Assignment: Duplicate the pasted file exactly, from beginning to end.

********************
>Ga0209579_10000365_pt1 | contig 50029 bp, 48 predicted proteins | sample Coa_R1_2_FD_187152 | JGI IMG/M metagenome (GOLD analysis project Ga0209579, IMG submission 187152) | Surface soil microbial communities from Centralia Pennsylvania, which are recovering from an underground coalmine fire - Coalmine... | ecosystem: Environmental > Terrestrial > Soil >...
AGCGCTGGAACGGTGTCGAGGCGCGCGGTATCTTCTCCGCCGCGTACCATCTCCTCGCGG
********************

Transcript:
>Ga0209579_10000365_pt1 | contig 50029 bp, 48 predicted proteins | sample Coa_R1_2_FD_187152 | JGI IMG/M metagenome (GOLD analysis project Ga0209579, IMG submission 187152) | Surface soil microbial communities from Centralia Pennsylvania, which are recovering from an underground coalmine fire - Coalmine... | ecosystem: Environmental > Terrestrial > Soil >...
AGCGCTGGAACGGTGTCGAGGCGCGCGGTATCTTCTCCGCCGCGTACCATCTCCTCGCGG